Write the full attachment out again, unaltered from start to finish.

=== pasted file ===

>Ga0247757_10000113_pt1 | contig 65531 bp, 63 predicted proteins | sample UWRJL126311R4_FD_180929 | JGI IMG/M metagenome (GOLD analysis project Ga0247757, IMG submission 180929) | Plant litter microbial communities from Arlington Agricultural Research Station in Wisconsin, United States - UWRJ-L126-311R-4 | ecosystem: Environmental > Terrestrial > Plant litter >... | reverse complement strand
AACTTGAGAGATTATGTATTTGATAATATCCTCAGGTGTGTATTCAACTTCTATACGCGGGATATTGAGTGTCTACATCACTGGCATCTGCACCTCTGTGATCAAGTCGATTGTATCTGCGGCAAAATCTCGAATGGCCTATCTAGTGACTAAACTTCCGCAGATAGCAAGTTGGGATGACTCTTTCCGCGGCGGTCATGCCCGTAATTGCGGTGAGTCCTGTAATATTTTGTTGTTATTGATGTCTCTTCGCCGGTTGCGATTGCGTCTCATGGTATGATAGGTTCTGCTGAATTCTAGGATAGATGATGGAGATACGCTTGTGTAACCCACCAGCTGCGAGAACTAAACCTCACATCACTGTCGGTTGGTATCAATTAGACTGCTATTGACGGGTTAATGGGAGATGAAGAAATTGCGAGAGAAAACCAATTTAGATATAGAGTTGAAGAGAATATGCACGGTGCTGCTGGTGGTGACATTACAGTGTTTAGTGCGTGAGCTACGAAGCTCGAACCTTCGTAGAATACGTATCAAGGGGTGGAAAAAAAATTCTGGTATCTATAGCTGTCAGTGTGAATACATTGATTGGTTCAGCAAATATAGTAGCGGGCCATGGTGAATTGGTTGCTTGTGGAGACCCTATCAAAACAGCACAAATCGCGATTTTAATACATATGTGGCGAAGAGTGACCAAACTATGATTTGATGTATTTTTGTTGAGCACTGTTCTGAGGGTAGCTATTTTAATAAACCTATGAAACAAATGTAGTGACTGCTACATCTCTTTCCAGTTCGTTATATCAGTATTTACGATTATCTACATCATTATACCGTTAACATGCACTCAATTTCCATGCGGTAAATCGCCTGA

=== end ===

>Ga0247757_10000113_pt1 | contig 65531 bp, 63 predicted proteins | sample UWRJL126311R4_FD_180929 | JGI IMG/M metagenome (GOLD analysis project Ga0247757, IMG submission 180929) | Plant litter microbial communities from Arlington Agricultural Research Station in Wisconsin, United States - UWRJ-L126-311R-4 | ecosystem: Environmental > Terrestrial > Plant litter >... | reverse complement strand
AACTTGAGAGATTATGTATTTGATAATATCCTCAGGTGTGTATTCAACTTCTATACGCGGGATATTGAGTGTCTACATCACTGGCATCTGCACCTCTGTGATCAAGTCGATTGTATCTGCGGCAAAATCTCGAATGGCCTATCTAGTGACTAAACTTCCGCAGATAGCAAGTTGGGATGACTCTTTCCGCGGCGGTCATGCCCGTAATTGCGGTGAGTCCTGTAATATTTTGTTGTTATTGATGTCTCTTCGCCGGTTGCGATTGCGTCTCATGGTATGATAGGTTCTGCTGAATTCTAGGATAGATGATGGAGATACGCTTGTGTAACCCACCAGCTGCGAGAACTAAACCTCACATCACTGTCGGTTGGTATCAATTAGACTGCTATTGACGGGTTAATGGGAGATGAAGAAATTGCGAGAGAAAACCAATTTAGATATAGAGTTGAAGAGAATATGCACGGTGCTGCTGGTGGTGACATTACAGTGTTTAGTGCGTGAGCTACGAAGCTCGAACCTTCGTAGAATACGTATCAAGGGGTGGAAAAAAAATTCTGGTATCTATAGCTGTCAGTGTGAATACATTGATTGGTTCAGCAAATATAGTAGCGGGCCATGGTGAATTGGTTGCTTGTGGAGACCCTATCAAAACAGCACAAATCGCGATTTTAATACATATGTGGCGAAGAGTGACCAAACTATGATTTGATGTATTTTTGTTGAGCACTGTTCTGAGGGTAGCTATTTTAATAAACCTATGAAACAAATGTAGTGACTGCTACATCTCTTTCCAGTTCGTTATATCAGTATTTACGATTATCTACATCATTATACCGTTAACATGCACTCAATTTCCATGCGGTAAATCGCCTGA